Connecticut’s not the caboose of the primary calendar, but we’re usually near enough to the back of the train that by the time the campaigns get around to us it’s all but over. But this year, to everyone’s amazement, our votes actually count for something!
Except that they kind of don’t.
Let’s deal with the actual primary, first. A poll came out on Wednesday from Quinnipiac University, and the front-runners are doing pretty well. Former Secretary of State Hillary Clinton had a modest lead of 51-42 percent over Sen. Bernie Sanders on the Democratic side, but Donald Trump is running away with this thing among Republicans — beating nearest rival, Ohio Gov. John Kasich, by 20 percentage points. Sen. Ted Cruz is an afterthought in third place.
Sanders fans will probably point out that their guy has closed what was a somewhat larger gap in an October poll, and that’s true. But closing an 18 point gap to nine isn’t the same thing as actually catching up, and if this poll is accurate then Bernie is doing much worse than he should be.
Connecticut seems like it should be a “feelin’ the Bern” sort of place. Democrats in the state have supported insurgent candidates like the 2006 version of Ned Lamont and Barack Obama, and we still skew whiter and wealthier than the country as a whole. Sanders also has a geographic advantage as a New England senator with roots in New York City.
And yet, Sanders is losing among every age group except for 18-34, and he is losing every racial group — whites included. He is losing women by 17 points, while only winning men by five. What gives?
Part of this is that the liberal coalition that delivered Democratic primary wins for Lamont and Obama isn’t what it used to be. But it’s also true that Sanders has never managed to seriously broaden his appeal beyond an influential but narrow segment of the electorate — young, white men. His core message about the evils of big corporations and banks feels out of date to me: Bernie is an Occupy Wall St. candidate in a Black Lives Matter era.
Hillary Clinton, for all her faults, has been weathering attacks and building ties to important constituencies for decades. Connecticut broke for Obama by a hair in 2008, but should be a comfortable win for Clinton in 2016.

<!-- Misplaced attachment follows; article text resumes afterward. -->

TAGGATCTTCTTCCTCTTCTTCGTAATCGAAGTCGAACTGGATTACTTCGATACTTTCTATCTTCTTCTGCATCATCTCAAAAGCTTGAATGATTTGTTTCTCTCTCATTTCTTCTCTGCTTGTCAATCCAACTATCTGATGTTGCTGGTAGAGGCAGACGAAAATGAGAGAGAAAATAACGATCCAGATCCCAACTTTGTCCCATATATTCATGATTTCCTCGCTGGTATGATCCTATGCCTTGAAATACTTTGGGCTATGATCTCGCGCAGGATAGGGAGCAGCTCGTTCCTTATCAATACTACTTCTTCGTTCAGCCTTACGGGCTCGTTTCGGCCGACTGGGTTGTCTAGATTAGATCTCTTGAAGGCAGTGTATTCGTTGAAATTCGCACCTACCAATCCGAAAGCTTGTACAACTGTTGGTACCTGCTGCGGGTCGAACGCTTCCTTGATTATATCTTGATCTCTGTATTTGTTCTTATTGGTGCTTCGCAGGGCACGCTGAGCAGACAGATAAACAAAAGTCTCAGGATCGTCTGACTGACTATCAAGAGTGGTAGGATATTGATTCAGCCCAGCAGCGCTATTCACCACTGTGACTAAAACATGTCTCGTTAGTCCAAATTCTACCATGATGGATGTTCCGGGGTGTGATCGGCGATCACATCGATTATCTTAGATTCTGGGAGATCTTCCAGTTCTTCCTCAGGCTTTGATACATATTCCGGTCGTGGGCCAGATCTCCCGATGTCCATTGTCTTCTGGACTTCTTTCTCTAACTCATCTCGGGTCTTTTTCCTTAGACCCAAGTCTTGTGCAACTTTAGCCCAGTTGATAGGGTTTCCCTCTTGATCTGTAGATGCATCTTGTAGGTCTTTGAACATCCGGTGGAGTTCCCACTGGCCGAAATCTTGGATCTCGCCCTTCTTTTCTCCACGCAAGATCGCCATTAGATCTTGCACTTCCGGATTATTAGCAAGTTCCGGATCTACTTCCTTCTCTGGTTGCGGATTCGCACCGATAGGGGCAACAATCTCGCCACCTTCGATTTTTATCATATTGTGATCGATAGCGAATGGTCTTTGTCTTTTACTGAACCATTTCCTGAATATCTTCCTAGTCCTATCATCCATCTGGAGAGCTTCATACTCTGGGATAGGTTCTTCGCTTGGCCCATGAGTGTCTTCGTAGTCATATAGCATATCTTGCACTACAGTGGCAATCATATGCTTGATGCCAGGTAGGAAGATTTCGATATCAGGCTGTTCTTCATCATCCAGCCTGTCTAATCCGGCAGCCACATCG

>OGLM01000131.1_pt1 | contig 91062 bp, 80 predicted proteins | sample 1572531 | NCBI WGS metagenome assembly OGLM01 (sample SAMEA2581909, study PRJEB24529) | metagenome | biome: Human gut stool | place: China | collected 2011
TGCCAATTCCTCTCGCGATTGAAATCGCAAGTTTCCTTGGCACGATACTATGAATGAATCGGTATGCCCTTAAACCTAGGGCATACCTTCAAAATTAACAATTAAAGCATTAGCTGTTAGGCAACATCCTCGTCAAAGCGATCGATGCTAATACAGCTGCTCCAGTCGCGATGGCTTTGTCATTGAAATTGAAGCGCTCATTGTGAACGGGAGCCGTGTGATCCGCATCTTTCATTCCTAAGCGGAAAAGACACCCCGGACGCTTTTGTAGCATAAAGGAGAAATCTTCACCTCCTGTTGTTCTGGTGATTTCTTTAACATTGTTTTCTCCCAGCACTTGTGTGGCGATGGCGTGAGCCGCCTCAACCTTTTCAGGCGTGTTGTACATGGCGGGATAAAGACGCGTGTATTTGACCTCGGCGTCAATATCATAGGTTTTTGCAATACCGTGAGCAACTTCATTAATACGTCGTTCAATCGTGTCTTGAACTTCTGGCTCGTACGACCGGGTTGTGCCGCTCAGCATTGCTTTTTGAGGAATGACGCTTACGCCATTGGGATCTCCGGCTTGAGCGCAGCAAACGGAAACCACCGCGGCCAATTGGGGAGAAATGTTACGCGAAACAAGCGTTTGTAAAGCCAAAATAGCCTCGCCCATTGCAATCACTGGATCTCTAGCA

And then . . . there’s Donald Trump.
If this poll is to be believed, Trump is going to win big here on Tuesday. He’ll pick up more delegates, his utterly incompetent rivals will fall further behind, and we’ll get a little closer to the Rubicon of the Republican National Convention.
I don’t know. Better political minds than I have tried and failed to understand why so many people are willing to go to rallies and punch protesters for this guy, and the best explanation I can come up with is that they think it’s funny.
It’s something like this: Ha ha, we’re showing those liberals! Trump tells it like it is and libs hate it! They’re all scared of him! This is great!
I’ve seen this before. It’s a whisker-thin layer of bravado and “humor” overlaying a deep, deep reservoir of anxiety. That’s why Trump rallies are such tense places, and why whatever coalition of voters he’s putting together is very, very dangerous.
I wish more Republicans would turn their backs on Trump, but I know that’s not going to happen. They’re going to hand another win to a lying, opportunistic blowhard on Tuesday, and all most of us can do is shrug.
But hey, at least we mattered this year, right? That has to count for something!
Well . . . not really. Bernie Sanders is still campaigning, true, but after losing New York by such a wide margin he has no realistic path to the nomination. He hasn’t had one since he lost the South. This race ended in February, but no one has bothered to tell Sanders that. Barring catastrophe or indictment, Hillary Clinton will be the nominee.
And on the Republican side there is no one who can actually catch Trump. All they can do is try to grab enough delegates to deny him the nomination on the first ballot at the convention. Connecticut’s handful of Republican delegates won’t make a difference one way or another.
I’ve said it before, and I’ll say it again: our presidential nominating system is hopeless. We need a new one, and we needed it decades ago. But in the meantime, at least we’re getting visits from candidates and a brief, welcome feeling of relevance.
Susan Bigelow is an award-winning columnist and the founder of CTLocalPolitics. She lives in Enfield with her wife and their cats.
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